I’ve just read an article on the problems of the development of spatial awareness and how coaches use an assortment of visual stimuli to help in this process. I’m sure as jumps coaches you have jumpers who find the board with amazing regularity and jumpers who are ‘serial foulers’….
But are those jumpers who rarely foul compromising their speed to the board in those vital last six strides to the board – and that’s the reason they don’t foul that much?
I work very hard with every horizontal jumper in my training group on the development of spatial awareness. The times I’ve stated that the runway approach is a complex, serial skill. It’s a component of the event that does require special attention.
Last week I handed over to the group the total responsibility for their own approach run. It’s like a fingerprint – no other jumper has an approach run that is totally identical to someone else’s. We’ve all done enough work on this aspect these past years and they all have a good understanding on the structure and dynamics of runway running…
Since I’ve done this, I’ve noticed a real determination to succeed We start the runway approaches right away and I ask them to do a minimum of 10 approach runs each week. So by next March they will have completed at least 240. I told them in no uncertain terms that if the foul a lot next year then it’s not MY fault [tongue in cheek]….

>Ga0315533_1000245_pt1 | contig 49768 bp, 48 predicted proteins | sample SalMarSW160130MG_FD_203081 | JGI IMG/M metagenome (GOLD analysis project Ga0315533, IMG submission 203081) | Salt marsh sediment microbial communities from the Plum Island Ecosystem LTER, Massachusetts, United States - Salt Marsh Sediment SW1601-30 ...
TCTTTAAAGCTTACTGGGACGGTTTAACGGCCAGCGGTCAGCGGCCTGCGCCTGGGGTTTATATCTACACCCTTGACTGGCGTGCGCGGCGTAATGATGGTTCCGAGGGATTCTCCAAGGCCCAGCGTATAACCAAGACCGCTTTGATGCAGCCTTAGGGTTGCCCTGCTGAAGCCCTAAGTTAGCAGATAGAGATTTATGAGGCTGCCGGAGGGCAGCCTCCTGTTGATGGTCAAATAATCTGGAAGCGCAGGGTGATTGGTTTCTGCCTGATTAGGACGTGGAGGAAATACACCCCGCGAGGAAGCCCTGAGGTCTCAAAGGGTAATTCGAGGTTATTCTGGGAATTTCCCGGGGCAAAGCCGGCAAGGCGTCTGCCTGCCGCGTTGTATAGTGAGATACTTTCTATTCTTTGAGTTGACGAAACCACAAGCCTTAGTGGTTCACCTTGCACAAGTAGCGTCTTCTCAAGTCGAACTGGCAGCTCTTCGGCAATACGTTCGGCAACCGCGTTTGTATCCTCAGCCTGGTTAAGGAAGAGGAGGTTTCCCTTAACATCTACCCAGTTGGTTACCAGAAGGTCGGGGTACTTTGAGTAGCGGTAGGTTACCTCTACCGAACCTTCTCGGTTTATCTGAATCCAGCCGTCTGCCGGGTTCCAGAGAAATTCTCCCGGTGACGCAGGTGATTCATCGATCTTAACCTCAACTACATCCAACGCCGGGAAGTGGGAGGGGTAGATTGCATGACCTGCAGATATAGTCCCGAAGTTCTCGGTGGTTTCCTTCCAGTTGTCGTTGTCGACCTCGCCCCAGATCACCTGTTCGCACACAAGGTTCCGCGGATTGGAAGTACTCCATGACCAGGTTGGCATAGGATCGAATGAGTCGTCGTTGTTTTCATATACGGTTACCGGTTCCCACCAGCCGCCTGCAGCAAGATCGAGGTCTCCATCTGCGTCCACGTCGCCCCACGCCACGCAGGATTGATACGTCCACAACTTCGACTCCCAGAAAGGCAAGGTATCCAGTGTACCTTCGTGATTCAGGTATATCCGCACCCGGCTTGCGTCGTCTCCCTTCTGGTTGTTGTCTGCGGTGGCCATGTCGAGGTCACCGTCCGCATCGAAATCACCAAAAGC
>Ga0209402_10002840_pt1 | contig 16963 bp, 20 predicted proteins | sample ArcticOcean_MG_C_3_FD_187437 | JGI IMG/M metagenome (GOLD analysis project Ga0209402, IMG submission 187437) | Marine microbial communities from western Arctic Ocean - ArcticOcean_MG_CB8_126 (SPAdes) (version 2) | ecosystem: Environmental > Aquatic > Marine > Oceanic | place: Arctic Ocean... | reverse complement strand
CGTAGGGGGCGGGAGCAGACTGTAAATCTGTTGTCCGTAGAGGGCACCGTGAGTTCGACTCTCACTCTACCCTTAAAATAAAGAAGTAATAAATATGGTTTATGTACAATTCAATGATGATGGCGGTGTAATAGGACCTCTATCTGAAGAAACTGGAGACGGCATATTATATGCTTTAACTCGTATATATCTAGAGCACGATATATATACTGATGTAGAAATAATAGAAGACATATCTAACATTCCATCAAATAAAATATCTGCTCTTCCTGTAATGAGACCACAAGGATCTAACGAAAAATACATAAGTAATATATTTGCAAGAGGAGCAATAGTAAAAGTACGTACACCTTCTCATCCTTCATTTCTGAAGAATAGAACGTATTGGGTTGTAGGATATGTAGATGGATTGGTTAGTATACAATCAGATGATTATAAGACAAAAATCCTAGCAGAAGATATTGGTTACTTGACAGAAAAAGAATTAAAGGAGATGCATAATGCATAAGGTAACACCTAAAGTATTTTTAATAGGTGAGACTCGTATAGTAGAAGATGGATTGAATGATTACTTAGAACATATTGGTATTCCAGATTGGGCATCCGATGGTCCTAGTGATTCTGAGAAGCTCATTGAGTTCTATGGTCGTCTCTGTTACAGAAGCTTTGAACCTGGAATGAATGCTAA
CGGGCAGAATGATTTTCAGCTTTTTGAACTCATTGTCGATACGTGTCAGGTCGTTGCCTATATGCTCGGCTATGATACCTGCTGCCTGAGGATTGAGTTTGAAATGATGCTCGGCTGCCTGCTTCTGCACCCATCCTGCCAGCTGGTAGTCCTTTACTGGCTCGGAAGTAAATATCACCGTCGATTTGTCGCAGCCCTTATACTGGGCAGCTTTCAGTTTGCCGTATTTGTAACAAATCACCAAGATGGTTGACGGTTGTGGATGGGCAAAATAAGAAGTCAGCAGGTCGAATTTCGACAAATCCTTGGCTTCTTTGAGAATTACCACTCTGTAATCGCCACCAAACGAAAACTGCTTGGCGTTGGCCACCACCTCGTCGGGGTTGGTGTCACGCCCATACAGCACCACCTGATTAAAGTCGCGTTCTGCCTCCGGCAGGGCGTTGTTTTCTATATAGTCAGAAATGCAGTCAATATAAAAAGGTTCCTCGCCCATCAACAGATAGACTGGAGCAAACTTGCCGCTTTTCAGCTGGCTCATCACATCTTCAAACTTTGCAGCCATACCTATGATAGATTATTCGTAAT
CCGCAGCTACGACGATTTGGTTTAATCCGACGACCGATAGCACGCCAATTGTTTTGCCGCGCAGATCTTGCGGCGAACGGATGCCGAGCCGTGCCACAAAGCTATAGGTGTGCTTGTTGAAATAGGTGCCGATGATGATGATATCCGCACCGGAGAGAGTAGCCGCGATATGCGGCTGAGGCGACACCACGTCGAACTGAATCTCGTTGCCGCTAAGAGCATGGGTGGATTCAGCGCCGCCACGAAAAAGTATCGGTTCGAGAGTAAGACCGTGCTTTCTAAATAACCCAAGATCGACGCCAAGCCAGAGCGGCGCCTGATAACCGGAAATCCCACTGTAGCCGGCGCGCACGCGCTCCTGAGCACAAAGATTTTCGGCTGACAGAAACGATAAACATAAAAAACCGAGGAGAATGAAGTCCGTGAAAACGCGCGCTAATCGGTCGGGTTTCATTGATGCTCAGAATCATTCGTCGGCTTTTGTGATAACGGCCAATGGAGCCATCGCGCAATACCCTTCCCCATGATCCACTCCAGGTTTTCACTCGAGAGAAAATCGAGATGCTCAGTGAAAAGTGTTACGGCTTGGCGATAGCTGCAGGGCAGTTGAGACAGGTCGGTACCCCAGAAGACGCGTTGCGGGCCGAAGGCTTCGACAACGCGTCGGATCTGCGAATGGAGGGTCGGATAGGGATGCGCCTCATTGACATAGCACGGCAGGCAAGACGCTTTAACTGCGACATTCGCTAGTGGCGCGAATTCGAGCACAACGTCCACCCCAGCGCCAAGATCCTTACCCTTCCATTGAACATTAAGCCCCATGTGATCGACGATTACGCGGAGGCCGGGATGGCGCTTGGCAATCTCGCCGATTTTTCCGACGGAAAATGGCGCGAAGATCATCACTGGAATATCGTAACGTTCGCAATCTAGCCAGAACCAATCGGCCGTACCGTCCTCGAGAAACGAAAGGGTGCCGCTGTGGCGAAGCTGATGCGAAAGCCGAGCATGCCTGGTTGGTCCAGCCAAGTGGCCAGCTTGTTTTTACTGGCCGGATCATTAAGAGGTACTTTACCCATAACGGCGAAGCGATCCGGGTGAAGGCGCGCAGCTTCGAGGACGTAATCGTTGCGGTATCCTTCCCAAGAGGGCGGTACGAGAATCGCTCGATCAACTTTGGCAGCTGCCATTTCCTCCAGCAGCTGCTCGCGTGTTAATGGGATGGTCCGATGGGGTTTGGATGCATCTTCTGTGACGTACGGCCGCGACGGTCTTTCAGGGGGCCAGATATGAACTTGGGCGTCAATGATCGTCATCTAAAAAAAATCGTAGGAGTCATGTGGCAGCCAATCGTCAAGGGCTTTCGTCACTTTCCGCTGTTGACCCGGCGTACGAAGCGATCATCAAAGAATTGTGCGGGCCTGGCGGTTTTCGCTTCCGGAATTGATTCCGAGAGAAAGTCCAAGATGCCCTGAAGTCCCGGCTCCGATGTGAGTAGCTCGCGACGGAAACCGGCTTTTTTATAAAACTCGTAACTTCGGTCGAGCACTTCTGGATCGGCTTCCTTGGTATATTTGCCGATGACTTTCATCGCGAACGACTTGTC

BUT FIRST: they have to find a tempo and a runway rhythm that suits them. Do they start slowly and progressively get quicker in order to find that absolute optimal speed to effect a good take-off; do they accelerate quickly then maintain that speed in the middle third and then accelerate to the board; or do they start fast and stay fast…there are so many ways of arriving at the board.
Have you ever thought that they might have the wrong tempo and rhythm. You have to play around with all manner of types of approach run. This might cure the problem of fouling straight away…!!
Randy Huntington [coach to Mike Powell] likens the approach run to a dance. Every stride is choreographed carefully….you must then PRACTICE, PRACTICE, PRACTICE…
I’ve been using coloured cones, water bottles and whatever I fancy to help jumpers focus on running to the board for many a year. This ability to evaluate speed, time and space is vital in order to place that take-off foot accurately on the board.
I sometimes organize sessions where I place start markers down randomly at the side of the runway and they have to run to the board, adjust early and place the take-off foot on the board and jump….
They actually enjoy this type of technical session.
If you google ‘what is spatial awareness’ it throws up quite a mixed bag of definitions and explanations…
Spatial awareness is the ability to be aware of oneself in space. It is an organised knowledge of objects in relation to oneself in that given space. Spatial awareness also involves understanding the relationship of these objects when there is a change of position.
Generally speaking, spatial awareness is the recognition of the distance between objects. More specifically, though, the term refers to a person’s ability to judge where they are in relation to the objects around them.
SPEAK WITH YOU SOON…